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UK Research Collaborative means business

by Simon McGrath

Prof Stephen Holgate

Prof Stephen Holgate

The new UK CFS/ME Research Collaborative has had its first meeting and it very much looks like it means business. They have plans to rev up the research agenda and raise funds – and they have key players on board too.

The Players

The CMRC is chaired by Stephen Holgate, MRC professor of Immunopharmacology at Southampton, with Dr Esther Crawley as vice chair. There are then five charities and five further researchers to complete the Executive Board.

So far Professors Julia Newton (Autonomic system & fatigue), Hugh Perry (Neuropathology), Paul Little  (Primary Care Research), and Peter White (Psychiatry) have been appointed, with one more to follow. I don’t know the views of all the researchers, but that looks to me like a greater emphasis on the biomedical than the biopsychosocial.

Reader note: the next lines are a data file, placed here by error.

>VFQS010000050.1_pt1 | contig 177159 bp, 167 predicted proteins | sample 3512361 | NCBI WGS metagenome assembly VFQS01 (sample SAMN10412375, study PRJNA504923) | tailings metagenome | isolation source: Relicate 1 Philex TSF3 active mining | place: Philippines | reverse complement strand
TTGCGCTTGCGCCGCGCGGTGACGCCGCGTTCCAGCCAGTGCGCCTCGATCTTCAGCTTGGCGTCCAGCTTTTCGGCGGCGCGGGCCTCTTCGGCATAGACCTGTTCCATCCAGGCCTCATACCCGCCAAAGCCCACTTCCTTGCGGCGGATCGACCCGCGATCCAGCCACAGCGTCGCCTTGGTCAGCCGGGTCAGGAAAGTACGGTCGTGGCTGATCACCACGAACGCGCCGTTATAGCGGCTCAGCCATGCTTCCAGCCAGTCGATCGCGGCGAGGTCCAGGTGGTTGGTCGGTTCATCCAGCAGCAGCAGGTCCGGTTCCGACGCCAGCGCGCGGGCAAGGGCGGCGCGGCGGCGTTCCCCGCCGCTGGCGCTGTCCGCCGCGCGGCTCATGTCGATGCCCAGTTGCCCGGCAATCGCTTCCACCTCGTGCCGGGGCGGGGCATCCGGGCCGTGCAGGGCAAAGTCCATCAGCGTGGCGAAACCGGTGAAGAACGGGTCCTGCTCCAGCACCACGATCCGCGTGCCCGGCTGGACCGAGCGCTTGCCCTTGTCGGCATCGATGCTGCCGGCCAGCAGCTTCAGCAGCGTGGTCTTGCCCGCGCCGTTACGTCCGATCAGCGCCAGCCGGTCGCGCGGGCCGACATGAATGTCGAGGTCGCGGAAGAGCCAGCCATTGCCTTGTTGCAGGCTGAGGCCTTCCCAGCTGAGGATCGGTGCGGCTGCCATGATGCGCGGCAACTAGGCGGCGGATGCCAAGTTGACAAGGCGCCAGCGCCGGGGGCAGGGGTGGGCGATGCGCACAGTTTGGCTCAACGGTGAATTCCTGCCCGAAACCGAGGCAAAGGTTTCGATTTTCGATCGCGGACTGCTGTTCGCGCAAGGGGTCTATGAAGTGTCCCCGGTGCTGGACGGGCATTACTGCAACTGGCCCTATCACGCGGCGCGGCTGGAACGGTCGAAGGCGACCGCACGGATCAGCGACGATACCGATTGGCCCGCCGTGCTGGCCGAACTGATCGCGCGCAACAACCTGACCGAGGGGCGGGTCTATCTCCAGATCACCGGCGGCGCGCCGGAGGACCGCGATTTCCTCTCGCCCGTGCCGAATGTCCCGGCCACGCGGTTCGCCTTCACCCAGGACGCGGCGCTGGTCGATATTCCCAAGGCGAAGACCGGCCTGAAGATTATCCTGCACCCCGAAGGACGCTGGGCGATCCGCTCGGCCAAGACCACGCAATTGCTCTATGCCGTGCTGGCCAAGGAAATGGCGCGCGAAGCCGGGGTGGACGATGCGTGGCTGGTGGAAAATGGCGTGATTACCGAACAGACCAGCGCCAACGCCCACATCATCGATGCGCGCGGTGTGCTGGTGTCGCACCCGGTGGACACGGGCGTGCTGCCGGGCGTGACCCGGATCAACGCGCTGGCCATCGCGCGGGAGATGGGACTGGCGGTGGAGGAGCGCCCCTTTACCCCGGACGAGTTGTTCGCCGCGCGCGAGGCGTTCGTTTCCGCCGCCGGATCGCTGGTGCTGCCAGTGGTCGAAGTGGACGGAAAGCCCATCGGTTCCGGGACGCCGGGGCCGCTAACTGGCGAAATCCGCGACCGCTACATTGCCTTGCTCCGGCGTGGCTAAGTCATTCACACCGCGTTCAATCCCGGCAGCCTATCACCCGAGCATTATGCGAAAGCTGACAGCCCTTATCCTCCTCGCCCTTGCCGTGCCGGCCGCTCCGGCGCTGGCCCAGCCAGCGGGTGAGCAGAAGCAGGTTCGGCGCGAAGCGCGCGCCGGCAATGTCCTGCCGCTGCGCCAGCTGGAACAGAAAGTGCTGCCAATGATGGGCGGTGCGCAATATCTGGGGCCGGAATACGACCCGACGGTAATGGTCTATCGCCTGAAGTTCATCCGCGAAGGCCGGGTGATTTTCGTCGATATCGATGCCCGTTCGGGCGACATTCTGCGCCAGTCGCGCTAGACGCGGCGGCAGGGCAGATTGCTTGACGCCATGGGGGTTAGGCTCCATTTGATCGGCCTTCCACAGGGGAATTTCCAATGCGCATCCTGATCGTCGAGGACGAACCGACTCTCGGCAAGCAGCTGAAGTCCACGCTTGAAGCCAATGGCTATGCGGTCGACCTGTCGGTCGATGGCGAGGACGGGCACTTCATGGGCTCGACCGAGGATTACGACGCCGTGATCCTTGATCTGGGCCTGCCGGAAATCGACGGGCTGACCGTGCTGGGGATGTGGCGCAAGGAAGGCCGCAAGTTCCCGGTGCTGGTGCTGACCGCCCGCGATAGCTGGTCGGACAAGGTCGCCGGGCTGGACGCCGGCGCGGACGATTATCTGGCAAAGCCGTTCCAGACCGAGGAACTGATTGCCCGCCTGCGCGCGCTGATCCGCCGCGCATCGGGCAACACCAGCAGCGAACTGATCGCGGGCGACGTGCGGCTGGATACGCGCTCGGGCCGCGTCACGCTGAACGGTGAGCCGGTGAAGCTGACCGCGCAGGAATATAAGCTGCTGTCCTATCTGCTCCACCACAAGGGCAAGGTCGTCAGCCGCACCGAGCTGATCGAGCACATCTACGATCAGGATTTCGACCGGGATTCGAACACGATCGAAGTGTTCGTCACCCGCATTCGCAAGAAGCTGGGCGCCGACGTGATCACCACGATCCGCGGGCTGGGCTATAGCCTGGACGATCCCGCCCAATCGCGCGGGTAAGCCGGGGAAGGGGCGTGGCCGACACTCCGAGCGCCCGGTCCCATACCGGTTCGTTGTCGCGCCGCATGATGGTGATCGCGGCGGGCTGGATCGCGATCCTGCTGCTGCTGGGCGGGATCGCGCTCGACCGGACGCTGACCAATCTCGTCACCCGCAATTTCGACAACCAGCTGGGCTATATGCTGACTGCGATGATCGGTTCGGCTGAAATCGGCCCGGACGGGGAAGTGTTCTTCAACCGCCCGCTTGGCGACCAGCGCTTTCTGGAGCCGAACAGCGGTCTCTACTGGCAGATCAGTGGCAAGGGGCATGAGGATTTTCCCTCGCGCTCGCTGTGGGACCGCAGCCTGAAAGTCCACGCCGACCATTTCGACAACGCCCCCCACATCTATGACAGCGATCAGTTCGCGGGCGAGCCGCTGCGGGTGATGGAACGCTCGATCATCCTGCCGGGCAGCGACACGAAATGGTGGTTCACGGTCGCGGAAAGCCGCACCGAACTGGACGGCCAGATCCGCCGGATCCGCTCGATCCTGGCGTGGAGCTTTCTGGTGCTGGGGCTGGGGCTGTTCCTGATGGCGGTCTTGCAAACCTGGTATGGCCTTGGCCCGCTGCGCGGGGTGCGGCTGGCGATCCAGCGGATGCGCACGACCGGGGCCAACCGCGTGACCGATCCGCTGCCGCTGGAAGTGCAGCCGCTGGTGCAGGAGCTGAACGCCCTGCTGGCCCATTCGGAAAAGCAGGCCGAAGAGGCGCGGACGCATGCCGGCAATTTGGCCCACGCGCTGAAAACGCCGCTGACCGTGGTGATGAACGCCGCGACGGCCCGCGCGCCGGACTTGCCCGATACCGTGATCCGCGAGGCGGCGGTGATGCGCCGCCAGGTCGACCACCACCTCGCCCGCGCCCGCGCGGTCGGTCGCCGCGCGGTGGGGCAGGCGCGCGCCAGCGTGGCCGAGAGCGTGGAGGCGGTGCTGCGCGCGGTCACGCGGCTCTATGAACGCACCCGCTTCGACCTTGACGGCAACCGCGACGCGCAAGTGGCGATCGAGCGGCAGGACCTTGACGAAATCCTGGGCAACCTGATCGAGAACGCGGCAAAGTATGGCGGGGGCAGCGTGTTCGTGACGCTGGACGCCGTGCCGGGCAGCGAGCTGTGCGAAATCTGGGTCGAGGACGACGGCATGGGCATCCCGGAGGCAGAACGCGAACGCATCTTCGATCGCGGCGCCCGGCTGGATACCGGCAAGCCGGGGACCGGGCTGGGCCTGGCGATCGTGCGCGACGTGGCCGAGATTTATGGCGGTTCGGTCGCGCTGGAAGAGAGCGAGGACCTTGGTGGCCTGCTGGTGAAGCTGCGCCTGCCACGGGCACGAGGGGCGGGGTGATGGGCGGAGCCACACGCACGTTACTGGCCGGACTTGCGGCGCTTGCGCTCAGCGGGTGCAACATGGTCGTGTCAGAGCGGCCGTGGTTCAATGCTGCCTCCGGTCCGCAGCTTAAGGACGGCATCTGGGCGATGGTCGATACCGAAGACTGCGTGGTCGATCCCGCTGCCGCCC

Hugh Perry is a particularly interesting member as his research is on links between inflammation, the brain and disease. He was on the former MRC ME/CFS Expert group and is Chair of the MRC’s Neuroscience and Mental Health (funding) Board. That’s a very useful person to have onside.

Why it’s critical for the ME Association to be in the Collaborative

Charles Shepherd explains why the MEA is taking a seat at the top table of the CMRC to argue for more biomedical research and clinical trials:

The CMRC is a very big (and potentially extremely powerful) tent with prominent people from a whole spectrum of opinion on causation and management of ME/CFS actively involved … part of the research agenda has to involve sitting down and discussing/debating with people you may not always agree with.